3B. the surrending team dies even if the are still an alive team on his side?

3C. if we are on the GM turn and the players are attacked they cant run, or they may ask for the alternave “we run away. We dont want to fight” ?

I don’t know the links that Luke referenced, but it comes down to three things, I think:

  1. a teammate can help (gives +1D to the other teammate).

  2. two teams with one mouse each could allow the opposing team more options. If the opponent Feints, it will direct that Feint at the team that has a Defend instead of the team that has a Maneuver or Attack, for instance. This only works in the mice’s favour in rare occurrences (it has Defend vs two separate Feint actions, for instance).

  3. most enemies of mice are tough and mean. They tend to have a decent disposition. Single mice don’t tend to have great dispositions by themselves, so there’s a heightened chance for one of the teams (i.e., one of the mice) to take a serious pounding or even die, even if the other team/mouse wins, overall.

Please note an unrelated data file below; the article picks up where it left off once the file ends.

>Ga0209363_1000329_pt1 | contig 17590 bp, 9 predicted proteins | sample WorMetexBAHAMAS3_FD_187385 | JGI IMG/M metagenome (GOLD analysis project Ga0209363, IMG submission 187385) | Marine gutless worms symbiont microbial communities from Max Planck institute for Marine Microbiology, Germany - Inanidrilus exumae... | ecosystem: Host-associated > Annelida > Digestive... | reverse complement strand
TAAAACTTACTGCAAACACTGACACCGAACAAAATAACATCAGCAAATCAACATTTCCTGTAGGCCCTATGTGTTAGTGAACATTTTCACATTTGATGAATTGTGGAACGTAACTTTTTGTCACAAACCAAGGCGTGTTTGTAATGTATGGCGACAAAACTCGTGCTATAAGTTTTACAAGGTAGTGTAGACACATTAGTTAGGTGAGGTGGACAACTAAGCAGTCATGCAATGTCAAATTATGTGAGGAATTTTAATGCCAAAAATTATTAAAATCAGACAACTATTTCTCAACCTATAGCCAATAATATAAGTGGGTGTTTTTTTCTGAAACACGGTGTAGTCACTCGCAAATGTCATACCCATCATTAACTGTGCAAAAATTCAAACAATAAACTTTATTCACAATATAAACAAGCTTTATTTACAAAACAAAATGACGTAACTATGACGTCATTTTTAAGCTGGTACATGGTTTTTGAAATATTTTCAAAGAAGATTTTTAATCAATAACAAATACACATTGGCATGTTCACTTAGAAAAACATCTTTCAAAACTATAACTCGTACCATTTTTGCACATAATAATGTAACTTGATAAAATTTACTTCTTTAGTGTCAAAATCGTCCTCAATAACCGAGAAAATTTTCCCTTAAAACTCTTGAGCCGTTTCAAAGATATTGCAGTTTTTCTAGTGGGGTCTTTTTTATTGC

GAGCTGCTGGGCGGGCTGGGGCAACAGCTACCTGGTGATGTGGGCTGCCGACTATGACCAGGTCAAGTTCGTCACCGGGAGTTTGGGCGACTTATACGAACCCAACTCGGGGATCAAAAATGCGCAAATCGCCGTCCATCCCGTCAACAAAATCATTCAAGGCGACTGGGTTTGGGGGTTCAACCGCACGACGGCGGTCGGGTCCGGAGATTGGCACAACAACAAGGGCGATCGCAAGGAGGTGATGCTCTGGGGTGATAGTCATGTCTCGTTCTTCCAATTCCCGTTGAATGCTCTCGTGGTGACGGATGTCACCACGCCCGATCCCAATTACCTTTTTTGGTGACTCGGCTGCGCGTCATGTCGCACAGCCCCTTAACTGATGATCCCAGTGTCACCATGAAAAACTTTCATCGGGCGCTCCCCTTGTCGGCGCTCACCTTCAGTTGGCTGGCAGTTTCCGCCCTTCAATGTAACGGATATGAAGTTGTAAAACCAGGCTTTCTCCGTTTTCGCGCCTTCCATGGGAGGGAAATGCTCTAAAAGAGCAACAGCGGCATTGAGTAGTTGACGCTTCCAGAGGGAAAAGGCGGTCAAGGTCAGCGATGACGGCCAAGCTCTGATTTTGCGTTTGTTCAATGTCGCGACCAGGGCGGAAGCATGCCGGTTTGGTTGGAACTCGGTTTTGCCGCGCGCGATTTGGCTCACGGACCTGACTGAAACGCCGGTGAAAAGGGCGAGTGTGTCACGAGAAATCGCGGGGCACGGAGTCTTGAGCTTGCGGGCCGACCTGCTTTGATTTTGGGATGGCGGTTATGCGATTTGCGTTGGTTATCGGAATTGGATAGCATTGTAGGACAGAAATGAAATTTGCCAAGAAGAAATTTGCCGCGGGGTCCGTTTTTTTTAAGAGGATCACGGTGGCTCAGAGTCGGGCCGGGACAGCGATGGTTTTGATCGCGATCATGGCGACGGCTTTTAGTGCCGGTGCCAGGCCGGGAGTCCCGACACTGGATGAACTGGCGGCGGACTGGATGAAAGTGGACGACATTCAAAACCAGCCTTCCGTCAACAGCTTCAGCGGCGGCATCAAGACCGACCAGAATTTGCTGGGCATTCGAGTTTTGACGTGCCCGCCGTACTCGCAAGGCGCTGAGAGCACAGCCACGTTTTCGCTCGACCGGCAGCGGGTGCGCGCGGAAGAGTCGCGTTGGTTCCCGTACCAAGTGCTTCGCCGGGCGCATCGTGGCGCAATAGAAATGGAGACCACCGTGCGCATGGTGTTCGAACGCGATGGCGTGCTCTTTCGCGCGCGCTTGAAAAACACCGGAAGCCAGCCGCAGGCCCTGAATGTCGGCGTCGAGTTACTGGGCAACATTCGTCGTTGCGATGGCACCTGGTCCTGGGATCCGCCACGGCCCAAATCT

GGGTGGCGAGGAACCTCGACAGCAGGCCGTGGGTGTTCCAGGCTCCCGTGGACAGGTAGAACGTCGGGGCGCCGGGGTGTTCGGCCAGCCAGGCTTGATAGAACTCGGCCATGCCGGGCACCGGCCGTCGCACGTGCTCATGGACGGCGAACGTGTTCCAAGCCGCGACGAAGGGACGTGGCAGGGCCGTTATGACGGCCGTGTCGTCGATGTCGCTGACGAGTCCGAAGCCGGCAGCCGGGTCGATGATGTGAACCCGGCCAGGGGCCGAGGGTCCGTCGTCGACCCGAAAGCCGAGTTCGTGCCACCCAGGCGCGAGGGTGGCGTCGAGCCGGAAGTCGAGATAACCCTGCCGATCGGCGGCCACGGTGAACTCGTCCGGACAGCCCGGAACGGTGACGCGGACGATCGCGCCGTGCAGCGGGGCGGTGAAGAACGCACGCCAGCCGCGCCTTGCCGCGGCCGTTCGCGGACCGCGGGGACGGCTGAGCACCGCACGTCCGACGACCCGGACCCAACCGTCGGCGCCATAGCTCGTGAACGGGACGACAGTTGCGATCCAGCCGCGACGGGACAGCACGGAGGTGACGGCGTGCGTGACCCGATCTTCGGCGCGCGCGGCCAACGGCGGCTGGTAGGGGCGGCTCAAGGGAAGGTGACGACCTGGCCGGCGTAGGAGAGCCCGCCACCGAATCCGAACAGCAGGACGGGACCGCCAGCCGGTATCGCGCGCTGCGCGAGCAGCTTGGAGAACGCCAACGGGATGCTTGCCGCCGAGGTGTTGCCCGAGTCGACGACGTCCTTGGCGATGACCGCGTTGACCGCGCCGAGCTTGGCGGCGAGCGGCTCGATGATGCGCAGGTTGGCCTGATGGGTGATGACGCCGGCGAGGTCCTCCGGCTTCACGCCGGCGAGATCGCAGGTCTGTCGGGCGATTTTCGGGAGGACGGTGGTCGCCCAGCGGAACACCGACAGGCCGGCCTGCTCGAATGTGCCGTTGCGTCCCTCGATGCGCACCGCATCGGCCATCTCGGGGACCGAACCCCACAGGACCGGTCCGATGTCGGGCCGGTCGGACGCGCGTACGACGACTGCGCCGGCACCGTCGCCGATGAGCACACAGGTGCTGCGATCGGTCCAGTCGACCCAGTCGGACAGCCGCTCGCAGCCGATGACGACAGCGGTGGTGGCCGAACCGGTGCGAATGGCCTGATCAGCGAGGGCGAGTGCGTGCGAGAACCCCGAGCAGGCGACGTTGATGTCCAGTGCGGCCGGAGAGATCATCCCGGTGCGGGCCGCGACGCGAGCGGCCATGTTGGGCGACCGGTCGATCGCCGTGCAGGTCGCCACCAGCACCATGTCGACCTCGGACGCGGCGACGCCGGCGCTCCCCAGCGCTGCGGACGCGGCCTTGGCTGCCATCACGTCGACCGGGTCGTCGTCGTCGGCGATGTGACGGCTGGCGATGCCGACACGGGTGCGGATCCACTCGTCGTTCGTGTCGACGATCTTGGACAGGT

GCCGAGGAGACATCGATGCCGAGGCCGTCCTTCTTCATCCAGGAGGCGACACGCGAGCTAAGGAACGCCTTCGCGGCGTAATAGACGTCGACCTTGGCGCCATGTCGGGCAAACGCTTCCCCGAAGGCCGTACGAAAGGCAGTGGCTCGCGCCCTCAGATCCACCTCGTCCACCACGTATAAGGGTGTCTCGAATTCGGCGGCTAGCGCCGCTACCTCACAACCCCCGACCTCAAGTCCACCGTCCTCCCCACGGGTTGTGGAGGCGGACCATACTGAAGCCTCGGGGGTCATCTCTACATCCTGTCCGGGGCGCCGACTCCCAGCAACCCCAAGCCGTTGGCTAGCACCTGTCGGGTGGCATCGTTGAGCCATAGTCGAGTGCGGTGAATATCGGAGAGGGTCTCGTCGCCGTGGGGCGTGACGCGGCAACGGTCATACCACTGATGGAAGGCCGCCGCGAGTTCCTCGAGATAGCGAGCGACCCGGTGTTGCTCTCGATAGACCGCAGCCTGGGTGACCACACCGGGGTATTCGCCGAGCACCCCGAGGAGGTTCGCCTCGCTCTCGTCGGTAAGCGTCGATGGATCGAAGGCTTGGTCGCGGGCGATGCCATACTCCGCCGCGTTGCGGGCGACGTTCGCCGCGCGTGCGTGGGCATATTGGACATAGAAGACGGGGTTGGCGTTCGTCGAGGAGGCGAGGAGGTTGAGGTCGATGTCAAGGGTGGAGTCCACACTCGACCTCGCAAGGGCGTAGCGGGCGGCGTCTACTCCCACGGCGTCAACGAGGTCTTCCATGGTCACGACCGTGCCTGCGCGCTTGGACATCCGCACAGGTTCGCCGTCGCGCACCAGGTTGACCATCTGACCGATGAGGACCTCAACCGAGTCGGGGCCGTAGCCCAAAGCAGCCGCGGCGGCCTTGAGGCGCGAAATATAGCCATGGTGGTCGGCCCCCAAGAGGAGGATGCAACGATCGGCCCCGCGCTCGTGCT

1. 2 teams vs 1 team = each team has it’s own dispo

  2. What’s the level of compromise? Without compromise, the winning team simply gets what it wants.

3B. I don’t understand this question.

3C. Correct. Also, players could set their conflict goal to: “Run!” Why would they do this? They could then use their Nature for tests, since escaping would be part of their goal.

Each team has its own disposition. Helping a patrol member out with disposition automatically places that mouse on that team for the conflict.